Deutsche Bank has warned that its 2021 profit could hit 300 million euros as Germany’s largest creditor digested the financial backlash of a court ruling that overturned a previous increase in current account payments in its domestic market.
The warning is the second in the last two months, which reduces the bank’s year-over-year forecasts. In April, he said he would lose his € 2021 spending cut by € 400 million as he would have to pay more than expected to bail out EU banks. It will also repay € 70 million to Germany’s private bank deposit insurance scheme, which has suffered more than € 3 billion in losses since the collapse of Greensil Bank.
Prior to Thursday’s announcement, analysts expected that in 2021. The pre-tax will have a profit of 2.7 billion euros in 2010, compared to 1 billion euros in the previous year. Shares of the lender, which have risen more than a third this year, fell 0.6 percent in midday trading in Frankfurt.
Financial ames von Moltke, chief financial officer, said he was “decreasingly optimistic” that mandatory payments to rescue banks in EU banks would be reduced next year. Deutsche and other lenders are lobbying in Brussels to reduce those investments.
“I do not think there is a political consensus on a change in that tax,” von Moltken told a conference on European finance at Goldman Sachs.
As a result, Deutsche may also miss its 2022 run. The purpose of the spending cut, which was raised by 300 million euros in December alone, is partly due to the assumption that the bank fee will fall next year.
Thursday’s warning follows a ruling by the German Supreme Court on April 27, which ruled that past increases in current account payments were illegal. The judges overturned a ten-year practice in which banks unilaterally changed their terms and treated customer irresponsibility as an agreement.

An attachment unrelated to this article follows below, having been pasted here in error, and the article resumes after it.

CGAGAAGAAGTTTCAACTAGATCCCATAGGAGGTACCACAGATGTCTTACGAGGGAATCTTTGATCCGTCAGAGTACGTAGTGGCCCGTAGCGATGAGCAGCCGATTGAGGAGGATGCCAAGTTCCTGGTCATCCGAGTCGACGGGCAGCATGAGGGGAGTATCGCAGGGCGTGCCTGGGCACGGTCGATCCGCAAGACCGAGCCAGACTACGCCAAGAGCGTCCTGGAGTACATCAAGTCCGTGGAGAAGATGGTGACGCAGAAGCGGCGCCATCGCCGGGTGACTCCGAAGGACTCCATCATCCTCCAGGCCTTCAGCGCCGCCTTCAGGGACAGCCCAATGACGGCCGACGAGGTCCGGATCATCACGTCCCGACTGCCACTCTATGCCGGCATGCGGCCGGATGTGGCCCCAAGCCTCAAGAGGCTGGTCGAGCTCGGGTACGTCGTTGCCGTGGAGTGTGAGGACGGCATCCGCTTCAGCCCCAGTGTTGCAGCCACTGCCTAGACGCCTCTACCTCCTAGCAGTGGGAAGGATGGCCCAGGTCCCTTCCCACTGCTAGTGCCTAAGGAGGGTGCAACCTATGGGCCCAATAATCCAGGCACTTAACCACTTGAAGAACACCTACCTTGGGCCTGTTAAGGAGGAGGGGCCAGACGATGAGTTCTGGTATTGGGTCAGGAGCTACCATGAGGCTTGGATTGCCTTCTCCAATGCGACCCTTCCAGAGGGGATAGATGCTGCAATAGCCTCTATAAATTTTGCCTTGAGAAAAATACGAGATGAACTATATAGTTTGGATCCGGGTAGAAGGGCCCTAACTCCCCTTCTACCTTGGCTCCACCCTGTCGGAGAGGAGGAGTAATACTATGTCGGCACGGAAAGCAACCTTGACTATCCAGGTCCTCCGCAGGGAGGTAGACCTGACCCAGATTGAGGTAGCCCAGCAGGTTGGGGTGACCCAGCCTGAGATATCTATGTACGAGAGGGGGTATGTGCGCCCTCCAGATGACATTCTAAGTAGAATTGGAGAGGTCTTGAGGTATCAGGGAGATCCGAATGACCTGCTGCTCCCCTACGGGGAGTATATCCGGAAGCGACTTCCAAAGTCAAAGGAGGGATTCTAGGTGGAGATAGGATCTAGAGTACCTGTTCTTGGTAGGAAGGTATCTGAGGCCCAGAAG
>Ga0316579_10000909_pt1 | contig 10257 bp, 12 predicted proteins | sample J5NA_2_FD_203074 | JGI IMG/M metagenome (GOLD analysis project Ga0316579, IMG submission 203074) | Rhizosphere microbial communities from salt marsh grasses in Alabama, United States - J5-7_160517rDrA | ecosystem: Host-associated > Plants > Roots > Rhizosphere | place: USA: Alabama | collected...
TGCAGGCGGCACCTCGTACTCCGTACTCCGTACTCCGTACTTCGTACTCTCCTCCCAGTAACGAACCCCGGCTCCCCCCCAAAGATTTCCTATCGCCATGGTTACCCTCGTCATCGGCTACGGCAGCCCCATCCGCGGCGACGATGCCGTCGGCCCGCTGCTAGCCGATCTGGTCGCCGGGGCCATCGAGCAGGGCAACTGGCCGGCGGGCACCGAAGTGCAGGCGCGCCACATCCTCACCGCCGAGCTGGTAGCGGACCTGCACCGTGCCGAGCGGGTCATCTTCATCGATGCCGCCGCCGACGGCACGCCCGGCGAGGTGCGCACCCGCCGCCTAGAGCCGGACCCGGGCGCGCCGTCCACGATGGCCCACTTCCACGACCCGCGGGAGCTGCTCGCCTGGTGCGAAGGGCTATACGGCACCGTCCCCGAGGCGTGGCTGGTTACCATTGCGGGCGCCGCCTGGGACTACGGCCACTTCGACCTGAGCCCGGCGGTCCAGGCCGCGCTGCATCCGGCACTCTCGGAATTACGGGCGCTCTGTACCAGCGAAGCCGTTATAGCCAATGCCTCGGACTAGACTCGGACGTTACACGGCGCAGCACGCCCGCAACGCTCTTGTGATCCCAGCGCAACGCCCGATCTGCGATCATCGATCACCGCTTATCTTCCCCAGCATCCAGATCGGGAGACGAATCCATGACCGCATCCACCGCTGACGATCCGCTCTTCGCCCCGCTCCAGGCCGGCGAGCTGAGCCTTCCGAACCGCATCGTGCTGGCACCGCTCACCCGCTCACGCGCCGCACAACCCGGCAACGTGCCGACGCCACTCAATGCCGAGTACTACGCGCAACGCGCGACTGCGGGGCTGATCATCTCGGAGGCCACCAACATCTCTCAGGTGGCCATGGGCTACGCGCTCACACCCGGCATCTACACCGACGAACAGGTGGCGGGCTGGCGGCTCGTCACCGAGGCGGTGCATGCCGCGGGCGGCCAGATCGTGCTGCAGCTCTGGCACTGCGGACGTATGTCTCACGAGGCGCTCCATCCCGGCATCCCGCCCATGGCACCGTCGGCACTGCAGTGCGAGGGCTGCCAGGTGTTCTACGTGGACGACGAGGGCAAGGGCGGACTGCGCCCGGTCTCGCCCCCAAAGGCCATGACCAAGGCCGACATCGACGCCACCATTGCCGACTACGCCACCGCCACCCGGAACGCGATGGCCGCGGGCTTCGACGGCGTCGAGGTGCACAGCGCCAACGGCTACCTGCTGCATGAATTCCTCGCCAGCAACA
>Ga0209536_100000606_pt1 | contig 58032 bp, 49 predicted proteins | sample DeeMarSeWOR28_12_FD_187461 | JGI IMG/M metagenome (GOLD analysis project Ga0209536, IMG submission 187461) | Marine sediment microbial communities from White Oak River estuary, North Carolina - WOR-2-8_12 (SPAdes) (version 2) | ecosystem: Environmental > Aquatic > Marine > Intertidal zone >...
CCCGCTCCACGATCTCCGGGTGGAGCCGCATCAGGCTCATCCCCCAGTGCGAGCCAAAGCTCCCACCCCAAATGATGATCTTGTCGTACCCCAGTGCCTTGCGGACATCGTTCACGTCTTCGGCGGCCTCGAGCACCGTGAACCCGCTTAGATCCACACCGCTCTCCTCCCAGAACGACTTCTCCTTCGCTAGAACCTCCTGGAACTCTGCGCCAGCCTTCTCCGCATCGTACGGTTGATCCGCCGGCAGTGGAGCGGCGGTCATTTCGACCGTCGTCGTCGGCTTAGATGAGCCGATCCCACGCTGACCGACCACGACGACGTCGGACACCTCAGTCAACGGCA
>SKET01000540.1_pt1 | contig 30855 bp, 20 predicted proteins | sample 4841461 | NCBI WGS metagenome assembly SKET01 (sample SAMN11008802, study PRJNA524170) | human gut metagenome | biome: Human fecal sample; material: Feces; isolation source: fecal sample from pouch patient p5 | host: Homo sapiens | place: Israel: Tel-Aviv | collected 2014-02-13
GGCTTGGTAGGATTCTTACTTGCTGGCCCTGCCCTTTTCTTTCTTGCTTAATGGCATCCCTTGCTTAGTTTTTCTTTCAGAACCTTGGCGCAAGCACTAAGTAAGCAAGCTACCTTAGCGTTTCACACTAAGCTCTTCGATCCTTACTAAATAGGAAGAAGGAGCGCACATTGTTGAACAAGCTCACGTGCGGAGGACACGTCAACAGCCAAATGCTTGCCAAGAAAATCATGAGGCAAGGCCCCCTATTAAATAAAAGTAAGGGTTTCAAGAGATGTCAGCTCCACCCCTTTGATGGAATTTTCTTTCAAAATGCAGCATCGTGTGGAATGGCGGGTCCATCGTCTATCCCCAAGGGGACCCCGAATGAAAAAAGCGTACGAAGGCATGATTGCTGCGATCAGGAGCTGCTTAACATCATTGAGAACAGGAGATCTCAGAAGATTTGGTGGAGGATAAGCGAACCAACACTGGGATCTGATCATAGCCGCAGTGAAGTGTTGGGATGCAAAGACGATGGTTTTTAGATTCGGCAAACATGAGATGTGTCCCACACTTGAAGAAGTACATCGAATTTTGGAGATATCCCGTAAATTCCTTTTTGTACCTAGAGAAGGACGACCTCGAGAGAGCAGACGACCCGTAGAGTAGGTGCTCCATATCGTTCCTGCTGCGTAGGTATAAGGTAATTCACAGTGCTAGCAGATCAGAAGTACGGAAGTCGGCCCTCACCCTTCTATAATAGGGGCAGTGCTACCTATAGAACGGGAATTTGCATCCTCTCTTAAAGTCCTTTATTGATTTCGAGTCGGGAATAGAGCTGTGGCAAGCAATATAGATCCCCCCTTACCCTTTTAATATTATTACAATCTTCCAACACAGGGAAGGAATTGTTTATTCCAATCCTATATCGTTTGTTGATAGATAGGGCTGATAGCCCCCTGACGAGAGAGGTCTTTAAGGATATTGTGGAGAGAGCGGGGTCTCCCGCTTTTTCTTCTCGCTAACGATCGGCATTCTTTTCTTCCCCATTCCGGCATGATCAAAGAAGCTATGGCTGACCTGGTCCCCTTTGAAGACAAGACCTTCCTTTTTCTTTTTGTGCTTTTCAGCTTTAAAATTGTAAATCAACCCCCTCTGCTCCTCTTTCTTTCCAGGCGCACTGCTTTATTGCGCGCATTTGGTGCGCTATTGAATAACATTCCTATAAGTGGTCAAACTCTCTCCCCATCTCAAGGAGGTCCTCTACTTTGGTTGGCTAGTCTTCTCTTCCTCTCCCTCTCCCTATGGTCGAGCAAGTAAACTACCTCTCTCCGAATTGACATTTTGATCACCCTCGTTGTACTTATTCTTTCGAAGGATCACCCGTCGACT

The lawsuit was filed by a consumer rights group against Deutsche Bank’s Postbank retail brand. The decision could cut half of the German banking sector’s annual profits, the country’s banking observer BaFin warned last month.
Von Moltke told analysts on Thursday that Deutsche would provide € 100 million in possible compensation in the second quarter for possible compensation claims. In addition, retail revenues will be lower by 200 million euros this year, he said.
“We expect that by Q4, we will renew those payment agreements [that were nullified by the court ruling]”So we consider the lost income to be temporary.”
Despite the additional winds, von Moltke is optimistic about the prospects for Deutsche, which is on a three-year turning point. At the beginning of the year, the lender recorded its highest quarterly profit since 2014 due to the bond trading boom, strong asset management results, and a net exit from the impact of the Archegos Capital family office occupation.
“We have reached a point where the momentum is in our favor,” he said, adding that performance would be “normalized” in the second quarter. However, von Moltke stressed that the “underlying trend” of the improving investment bank “still exists”.